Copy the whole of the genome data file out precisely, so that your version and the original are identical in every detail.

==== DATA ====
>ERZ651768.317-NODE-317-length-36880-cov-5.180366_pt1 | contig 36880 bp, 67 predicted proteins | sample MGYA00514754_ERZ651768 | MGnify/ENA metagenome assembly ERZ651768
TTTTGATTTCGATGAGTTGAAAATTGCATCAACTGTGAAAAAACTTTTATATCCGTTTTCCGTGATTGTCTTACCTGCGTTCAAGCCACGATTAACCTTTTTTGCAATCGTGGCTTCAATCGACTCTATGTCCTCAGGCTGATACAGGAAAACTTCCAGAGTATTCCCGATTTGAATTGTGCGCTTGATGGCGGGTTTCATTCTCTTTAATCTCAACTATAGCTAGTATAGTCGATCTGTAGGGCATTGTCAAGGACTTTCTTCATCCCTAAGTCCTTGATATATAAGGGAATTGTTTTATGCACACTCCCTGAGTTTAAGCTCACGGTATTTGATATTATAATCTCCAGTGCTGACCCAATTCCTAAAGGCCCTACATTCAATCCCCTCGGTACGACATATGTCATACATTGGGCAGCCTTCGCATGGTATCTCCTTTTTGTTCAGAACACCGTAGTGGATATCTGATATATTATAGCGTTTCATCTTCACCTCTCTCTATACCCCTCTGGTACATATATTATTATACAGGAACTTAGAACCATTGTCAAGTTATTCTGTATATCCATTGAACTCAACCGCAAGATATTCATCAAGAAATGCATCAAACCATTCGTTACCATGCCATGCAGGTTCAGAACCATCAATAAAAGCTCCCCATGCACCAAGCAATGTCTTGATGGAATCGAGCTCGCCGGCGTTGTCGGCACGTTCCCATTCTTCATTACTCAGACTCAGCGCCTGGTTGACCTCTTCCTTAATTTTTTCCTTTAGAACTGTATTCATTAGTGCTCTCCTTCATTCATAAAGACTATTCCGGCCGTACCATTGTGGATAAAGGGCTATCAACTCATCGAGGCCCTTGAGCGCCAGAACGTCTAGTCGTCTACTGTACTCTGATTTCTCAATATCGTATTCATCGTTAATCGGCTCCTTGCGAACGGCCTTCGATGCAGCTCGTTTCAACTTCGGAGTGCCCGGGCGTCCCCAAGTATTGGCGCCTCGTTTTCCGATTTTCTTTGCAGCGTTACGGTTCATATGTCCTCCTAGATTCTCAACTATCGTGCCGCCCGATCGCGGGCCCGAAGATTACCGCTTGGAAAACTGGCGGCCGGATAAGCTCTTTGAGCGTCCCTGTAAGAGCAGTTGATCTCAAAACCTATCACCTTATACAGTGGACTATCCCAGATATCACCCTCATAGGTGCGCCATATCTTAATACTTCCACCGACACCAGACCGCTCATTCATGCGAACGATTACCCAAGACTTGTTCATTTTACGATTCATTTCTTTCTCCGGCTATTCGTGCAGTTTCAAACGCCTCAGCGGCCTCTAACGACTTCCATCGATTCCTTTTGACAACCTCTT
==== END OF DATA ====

>ERZ651768.317-NODE-317-length-36880-cov-5.180366_pt1 | contig 36880 bp, 67 predicted proteins | sample MGYA00514754_ERZ651768 | MGnify/ENA metagenome assembly ERZ651768
TTTTGATTTCGATGAGTTGAAAATTGCATCAACTGTGAAAAAACTTTTATATCCGTTTTCCGTGATTGTCTTACCTGCGTTCAAGCCACGATTAACCTTTTTTGCAATCGTGGCTTCAATCGACTCTATGTCCTCAGGCTGATACAGGAAAACTTCCAGAGTATTCCCGATTTGAATTGTGCGCTTGATGGCGGGTTTCATTCTCTTTAATCTCAACTATAGCTAGTATAGTCGATCTGTAGGGCATTGTCAAGGACTTTCTTCATCCCTAAGTCCTTGATATATAAGGGAATTGTTTTATGCACACTCCCTGAGTTTAAGCTCACGGTATTTGATATTATAATCTCCAGTGCTGACCCAATTCCTAAAGGCCCTACATTCAATCCCCTCGGTACGACATATGTCATACATTGGGCAGCCTTCGCATGGTATCTCCTTTTTGTTCAGAACACCGTAGTGGATATCTGATATATTATAGCGTTTCATCTTCACCTCTCTCTATACCCCTCTGGTACATATATTATTATACAGGAACTTAGAACCATTGTCAAGTTATTCTGTATATCCATTGAACTCAACCGCAAGATATTCATCAAGAAATGCATCAAACCATTCGTTACCATGCCATGCAGGTTCAGAACCATCAATAAAAGCTCCCCATGCACCAAGCAATGTCTTGATGGAATCGAGCTCGCCGGCGTTGTCGGCACGTTCCCATTCTTCATTACTCAGACTCAGCGCCTGGTTGACCTCTTCCTTAATTTTTTCCTTTAGAACTGTATTCATTAGTGCTCTCCTTCATTCATAAAGACTATTCCGGCCGTACCATTGTGGATAAAGGGCTATCAACTCATCGAGGCCCTTGAGCGCCAGAACGTCTAGTCGTCTACTGTACTCTGATTTCTCAATATCGTATTCATCGTTAATCGGCTCCTTGCGAACGGCCTTCGATGCAGCTCGTTTCAACTTCGGAGTGCCCGGGCGTCCCCAAGTATTGGCGCCTCGTTTTCCGATTTTCTTTGCAGCGTTACGGTTCATATGTCCTCCTAGATTCTCAACTATCGTGCCGCCCGATCGCGGGCCCGAAGATTACCGCTTGGAAAACTGGCGGCCGGATAAGCTCTTTGAGCGTCCCTGTAAGAGCAGTTGATCTCAAAACCTATCACCTTATACAGTGGACTATCCCAGATATCACCCTCATAGGTGCGCCATATCTTAATACTTCCACCGACACCAGACCGCTCATTCATGCGAACGATTACCCAAGACTTGTTCATTTTACGATTCATTTCTTTCTCCGGCTATTCGTGCAGTTTCAAACGCCTCAGCGGCCTCTAACGACTTCCATCGATTCCTTTTGACAACCTCTT